Fever in Children
Viral infections are the common cause. Viral infections cause many common illnesses such as colds, coughs, flu, diarrhea, etc. Sometimes viral infections cause more serious illnesses. Bacterial infections are less common than viral infections, but also cause fevers.
- Make your child comfortable
- You can give paracetamol or ibuprofen.
- Take the clothes off the child if the room is normal room temperature.
- Give lots to drink. This helps to prevent dehydration. You might find that a child is more willing to have a good drink if they are not so irritable.
- Do not cold-sponge a child who has a fever. This used to be popular, but it is now not advised. This is because the blood vessels under the skin become narrower (constrict) if the water is too cold. This reduces heat loss, and can trap heat in deeper parts of the body.
- Some people use a fan to cool a child. Again, this may not be a good idea if the fanned air is too cold. However, a gentle flow of air in a room which is room temperature may be helpful.
Look out for signs of dehydration
A fever caused by any illness may contribute to dehydration. The fever itself can cause more sweating, and some children who become irritable with a fever do not drink as much as they might need. In particular, dehydration can develop more quickly in a child who is vomiting or has a lot of diarrhoea. Encourage your child to have plenty to drink if they have a fever.
Look out for signs of serious illness
A child with a fever may look quite unwell. He or she may be flushed and irritable. However, most bouts of fever are not caused by serious illness, and the temperature often comes down quickly. It is quite common to see a child happily playing an hour or so later when their temperature has come down and they have had a good drink. They will not be entirely back to normal, but it is reassuring if a child improves with the drop in temperature. If a child has a serious infection they will usually get worse despite efforts to bring their temperature down. In addition, they may have other worrying symptoms. For example, breathing problems, drowsiness, convulsions, pains, or headaches which become worse.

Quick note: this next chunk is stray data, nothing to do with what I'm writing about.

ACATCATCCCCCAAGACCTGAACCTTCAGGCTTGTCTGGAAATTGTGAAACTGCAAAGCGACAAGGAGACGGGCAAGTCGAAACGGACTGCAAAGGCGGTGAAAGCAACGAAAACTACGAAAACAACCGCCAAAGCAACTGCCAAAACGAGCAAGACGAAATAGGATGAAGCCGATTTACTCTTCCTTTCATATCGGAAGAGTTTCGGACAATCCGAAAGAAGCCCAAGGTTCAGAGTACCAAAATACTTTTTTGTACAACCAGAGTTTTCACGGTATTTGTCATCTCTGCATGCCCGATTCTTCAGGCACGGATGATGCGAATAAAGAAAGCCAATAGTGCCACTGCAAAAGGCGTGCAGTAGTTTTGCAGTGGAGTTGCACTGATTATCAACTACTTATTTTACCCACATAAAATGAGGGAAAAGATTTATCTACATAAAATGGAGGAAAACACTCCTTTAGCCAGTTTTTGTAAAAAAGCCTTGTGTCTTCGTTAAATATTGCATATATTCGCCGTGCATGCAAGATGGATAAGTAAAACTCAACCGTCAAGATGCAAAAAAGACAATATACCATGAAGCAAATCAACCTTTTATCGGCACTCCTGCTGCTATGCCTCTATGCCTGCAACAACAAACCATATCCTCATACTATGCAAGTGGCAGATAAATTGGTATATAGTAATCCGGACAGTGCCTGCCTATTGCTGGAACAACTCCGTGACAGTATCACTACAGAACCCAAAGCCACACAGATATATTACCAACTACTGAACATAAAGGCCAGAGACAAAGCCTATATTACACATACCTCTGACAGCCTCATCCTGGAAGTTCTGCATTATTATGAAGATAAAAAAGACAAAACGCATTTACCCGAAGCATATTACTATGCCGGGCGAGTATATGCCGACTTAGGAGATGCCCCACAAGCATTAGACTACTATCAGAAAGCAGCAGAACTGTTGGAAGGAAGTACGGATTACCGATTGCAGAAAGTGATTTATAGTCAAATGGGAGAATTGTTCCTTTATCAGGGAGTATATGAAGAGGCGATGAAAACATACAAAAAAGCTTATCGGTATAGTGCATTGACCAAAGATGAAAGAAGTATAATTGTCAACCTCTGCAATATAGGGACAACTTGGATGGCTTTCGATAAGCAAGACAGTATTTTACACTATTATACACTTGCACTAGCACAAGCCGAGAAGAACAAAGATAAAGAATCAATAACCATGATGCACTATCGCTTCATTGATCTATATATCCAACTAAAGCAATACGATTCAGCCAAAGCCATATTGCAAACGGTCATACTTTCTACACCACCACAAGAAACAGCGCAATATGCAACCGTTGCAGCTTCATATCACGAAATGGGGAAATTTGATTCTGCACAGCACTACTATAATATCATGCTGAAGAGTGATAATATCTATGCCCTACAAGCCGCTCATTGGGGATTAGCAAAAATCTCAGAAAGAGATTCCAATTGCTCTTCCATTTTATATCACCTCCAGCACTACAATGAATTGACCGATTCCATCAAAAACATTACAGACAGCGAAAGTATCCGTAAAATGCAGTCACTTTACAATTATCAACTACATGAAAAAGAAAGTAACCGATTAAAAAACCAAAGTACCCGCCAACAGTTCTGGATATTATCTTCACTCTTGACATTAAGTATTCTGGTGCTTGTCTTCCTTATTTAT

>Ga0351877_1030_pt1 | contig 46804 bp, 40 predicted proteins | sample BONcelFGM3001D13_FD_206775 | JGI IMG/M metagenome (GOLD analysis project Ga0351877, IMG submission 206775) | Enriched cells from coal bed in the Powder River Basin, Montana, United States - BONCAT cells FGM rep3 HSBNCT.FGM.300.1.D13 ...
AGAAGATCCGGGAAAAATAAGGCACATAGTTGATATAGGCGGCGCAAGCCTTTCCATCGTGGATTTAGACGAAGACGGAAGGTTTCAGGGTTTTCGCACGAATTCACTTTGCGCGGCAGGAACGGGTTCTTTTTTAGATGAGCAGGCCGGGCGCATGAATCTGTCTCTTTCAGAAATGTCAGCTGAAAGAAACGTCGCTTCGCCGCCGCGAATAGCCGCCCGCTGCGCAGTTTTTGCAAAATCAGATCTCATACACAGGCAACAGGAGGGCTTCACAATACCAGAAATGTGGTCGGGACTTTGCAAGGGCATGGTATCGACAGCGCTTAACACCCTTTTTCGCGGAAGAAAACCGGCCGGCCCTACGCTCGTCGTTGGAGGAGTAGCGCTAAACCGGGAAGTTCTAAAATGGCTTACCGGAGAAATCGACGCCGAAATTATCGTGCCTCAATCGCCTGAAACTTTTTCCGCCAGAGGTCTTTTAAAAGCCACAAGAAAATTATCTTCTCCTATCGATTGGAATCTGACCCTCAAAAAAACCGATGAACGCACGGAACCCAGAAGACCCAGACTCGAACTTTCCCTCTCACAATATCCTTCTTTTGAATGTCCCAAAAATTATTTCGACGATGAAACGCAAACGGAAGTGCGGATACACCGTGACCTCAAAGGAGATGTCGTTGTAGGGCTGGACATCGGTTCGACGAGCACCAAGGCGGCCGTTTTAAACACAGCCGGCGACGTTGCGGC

Many children (and adults) who develop meningitis or septicemia have 'nonspecific' symptoms at first, such as just feeling or looking generally unwell. However, three symptoms that commonly develop early on - often before the more classic symptoms listed later - are:
- Leg pains
- Cold hands or feet
- Pale or mottled skin.
- Rash - may occur with meningitis or septicaemia
Other symptoms that may occur in babies with meningitis or septicaemia
- Excessive crying
- Fast breathing, or unusual patterns of breathing.
- Will not take feeds
- Being irritable
- Drowsiness or sleepiness
- This is called a 'bulging fontanelle'.
- Jerky movements may occur and the body may appear stiff. Sometimes the opposite occurs and the body appears floppy. Convulsions (fits) sometimes develop.
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